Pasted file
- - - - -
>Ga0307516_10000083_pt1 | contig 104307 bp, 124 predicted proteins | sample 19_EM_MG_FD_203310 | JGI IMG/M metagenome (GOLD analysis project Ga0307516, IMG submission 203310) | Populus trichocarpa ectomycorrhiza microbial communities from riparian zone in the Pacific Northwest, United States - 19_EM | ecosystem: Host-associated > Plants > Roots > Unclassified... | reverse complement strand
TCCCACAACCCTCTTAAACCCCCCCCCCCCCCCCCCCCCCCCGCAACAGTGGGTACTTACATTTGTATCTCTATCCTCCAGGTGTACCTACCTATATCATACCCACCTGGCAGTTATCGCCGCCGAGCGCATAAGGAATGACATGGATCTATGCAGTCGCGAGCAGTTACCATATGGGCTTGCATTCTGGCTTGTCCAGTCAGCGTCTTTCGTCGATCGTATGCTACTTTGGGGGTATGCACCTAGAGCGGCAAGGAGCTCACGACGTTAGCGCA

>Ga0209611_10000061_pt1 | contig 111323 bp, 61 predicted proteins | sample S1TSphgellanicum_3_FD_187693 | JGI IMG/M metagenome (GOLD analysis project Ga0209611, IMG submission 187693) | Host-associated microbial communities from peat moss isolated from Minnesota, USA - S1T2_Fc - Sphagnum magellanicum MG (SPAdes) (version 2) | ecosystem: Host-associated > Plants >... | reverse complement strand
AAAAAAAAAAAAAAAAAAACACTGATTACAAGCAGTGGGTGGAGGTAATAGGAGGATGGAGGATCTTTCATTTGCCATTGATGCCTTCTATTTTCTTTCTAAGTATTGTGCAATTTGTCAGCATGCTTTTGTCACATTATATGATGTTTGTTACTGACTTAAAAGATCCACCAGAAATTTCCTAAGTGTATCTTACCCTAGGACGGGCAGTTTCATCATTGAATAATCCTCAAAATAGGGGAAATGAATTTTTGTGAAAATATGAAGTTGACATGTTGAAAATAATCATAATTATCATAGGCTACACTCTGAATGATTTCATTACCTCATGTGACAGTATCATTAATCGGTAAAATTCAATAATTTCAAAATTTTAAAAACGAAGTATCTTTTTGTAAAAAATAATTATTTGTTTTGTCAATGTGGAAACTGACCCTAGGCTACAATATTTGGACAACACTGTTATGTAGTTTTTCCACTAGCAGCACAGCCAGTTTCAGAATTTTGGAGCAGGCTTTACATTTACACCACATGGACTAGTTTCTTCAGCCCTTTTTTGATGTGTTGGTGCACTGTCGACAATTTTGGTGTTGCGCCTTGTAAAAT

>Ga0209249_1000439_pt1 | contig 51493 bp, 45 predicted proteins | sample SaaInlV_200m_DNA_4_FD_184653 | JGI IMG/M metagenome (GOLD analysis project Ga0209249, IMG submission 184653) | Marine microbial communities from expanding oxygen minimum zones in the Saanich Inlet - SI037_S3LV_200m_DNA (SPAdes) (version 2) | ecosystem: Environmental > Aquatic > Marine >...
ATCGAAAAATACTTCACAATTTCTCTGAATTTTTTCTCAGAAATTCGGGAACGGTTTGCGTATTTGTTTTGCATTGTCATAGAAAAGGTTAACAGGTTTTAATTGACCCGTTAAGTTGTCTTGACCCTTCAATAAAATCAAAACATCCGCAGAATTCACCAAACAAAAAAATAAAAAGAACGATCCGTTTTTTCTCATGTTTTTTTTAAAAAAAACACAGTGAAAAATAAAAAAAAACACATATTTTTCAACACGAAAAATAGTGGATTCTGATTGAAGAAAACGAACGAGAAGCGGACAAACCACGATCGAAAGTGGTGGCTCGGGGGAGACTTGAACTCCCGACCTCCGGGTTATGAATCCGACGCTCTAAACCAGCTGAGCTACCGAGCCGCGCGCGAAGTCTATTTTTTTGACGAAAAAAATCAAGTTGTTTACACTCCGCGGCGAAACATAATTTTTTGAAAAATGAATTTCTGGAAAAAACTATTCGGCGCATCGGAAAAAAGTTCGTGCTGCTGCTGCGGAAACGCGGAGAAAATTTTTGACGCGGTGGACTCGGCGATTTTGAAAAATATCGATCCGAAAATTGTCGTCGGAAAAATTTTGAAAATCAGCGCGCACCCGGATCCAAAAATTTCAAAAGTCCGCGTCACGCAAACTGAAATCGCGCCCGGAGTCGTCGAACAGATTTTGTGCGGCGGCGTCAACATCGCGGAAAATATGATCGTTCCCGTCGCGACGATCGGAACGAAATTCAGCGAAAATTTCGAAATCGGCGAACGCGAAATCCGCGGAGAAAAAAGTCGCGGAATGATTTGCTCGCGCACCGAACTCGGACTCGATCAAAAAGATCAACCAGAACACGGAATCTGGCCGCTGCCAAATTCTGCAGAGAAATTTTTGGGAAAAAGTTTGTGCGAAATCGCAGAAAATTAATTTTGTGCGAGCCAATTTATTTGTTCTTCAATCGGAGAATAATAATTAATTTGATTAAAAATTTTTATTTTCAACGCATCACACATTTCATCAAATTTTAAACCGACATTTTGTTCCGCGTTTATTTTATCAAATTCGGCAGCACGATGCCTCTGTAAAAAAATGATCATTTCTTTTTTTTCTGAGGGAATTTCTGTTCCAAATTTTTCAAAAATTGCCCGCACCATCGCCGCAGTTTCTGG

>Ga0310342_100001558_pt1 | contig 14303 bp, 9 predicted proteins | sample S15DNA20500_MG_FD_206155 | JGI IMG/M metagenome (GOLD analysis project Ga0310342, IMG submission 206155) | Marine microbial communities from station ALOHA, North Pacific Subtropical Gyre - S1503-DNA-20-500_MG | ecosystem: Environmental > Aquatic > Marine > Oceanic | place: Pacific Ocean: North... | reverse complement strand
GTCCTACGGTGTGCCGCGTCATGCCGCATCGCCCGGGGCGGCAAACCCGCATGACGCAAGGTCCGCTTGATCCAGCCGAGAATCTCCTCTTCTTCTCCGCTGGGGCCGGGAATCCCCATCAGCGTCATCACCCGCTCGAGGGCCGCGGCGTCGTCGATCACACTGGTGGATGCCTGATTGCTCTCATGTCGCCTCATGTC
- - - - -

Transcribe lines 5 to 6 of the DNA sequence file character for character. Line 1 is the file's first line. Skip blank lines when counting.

>Ga0209249_1000439_pt1 | contig 51493 bp, 45 predicted proteins | sample SaaInlV_200m_DNA_4_FD_184653 | JGI IMG/M metagenome (GOLD analysis project Ga0209249, IMG submission 184653) | Marine microbial communities from expanding oxygen minimum zones in the Saanich Inlet - SI037_S3LV_200m_DNA (SPAdes) (version 2) | ecosystem: Environmental > Aquatic > Marine >...
ATCGAAAAATACTTCACAATTTCTCTGAATTTTTTCTCAGAAATTCGGGAACGGTTTGCGTATTTGTTTTGCATTGTCATAGAAAAGGTTAACAGGTTTTAATTGACCCGTTAAGTTGTCTTGACCCTTCAATAAAATCAAAACATCCGCAGAATTCACCAAACAAAAAAATAAAAAGAACGATCCGTTTTTTCTCATGTTTTTTTTAAAAAAAACACAGTGAAAAATAAAAAAAAACACATATTTTTCAACACGAAAAATAGTGGATTCTGATTGAAGAAAACGAACGAGAAGCGGACAAACCACGATCGAAAGTGGTGGCTCGGGGGAGACTTGAACTCCCGACCTCCGGGTTATGAATCCGACGCTCTAAACCAGCTGAGCTACCGAGCCGCGCGCGAAGTCTATTTTTTTGACGAAAAAAATCAAGTTGTTTACACTCCGCGGCGAAACATAATTTTTTGAAAAATGAATTTCTGGAAAAAACTATTCGGCGCATCGGAAAAAAGTTCGTGCTGCTGCTGCGGAAACGCGGAGAAAATTTTTGACGCGGTGGACTCGGCGATTTTGAAAAATATCGATCCGAAAATTGTCGTCGGAAAAATTTTGAAAATCAGCGCGCACCCGGATCCAAAAATTTCAAAAGTCCGCGTCACGCAAACTGAAATCGCGCCCGGAGTCGTCGAACAGATTTTGTGCGGCGGCGTCAACATCGCGGAAAATATGATCGTTCCCGTCGCGACGATCGGAACGAAATTCAGCGAAAATTTCGAAATCGGCGAACGCGAAATCCGCGGAGAAAAAAGTCGCGGAATGATTTGCTCGCGCACCGAACTCGGACTCGATCAAAAAGATCAACCAGAACACGGAATCTGGCCGCTGCCAAATTCTGCAGAGAAATTTTTGGGAAAAAGTTTGTGCGAAATCGCAGAAAATTAATTTTGTGCGAGCCAATTTATTTGTTCTTCAATCGGAGAATAATAATTAATTTGATTAAAAATTTTTATTTTCAACGCATCACACATTTCATCAAATTTTAAACCGACATTTTGTTCCGCGTTTATTTTATCAAATTCGGCAGCACGATGCCTCTGTAAAAAAATGATCATTTCTTTTTTTTCTGAGGGAATTTCTGTTCCAAATTTTTCAAAAATTGCCCGCACCATCGCCGCAGTTTCTGG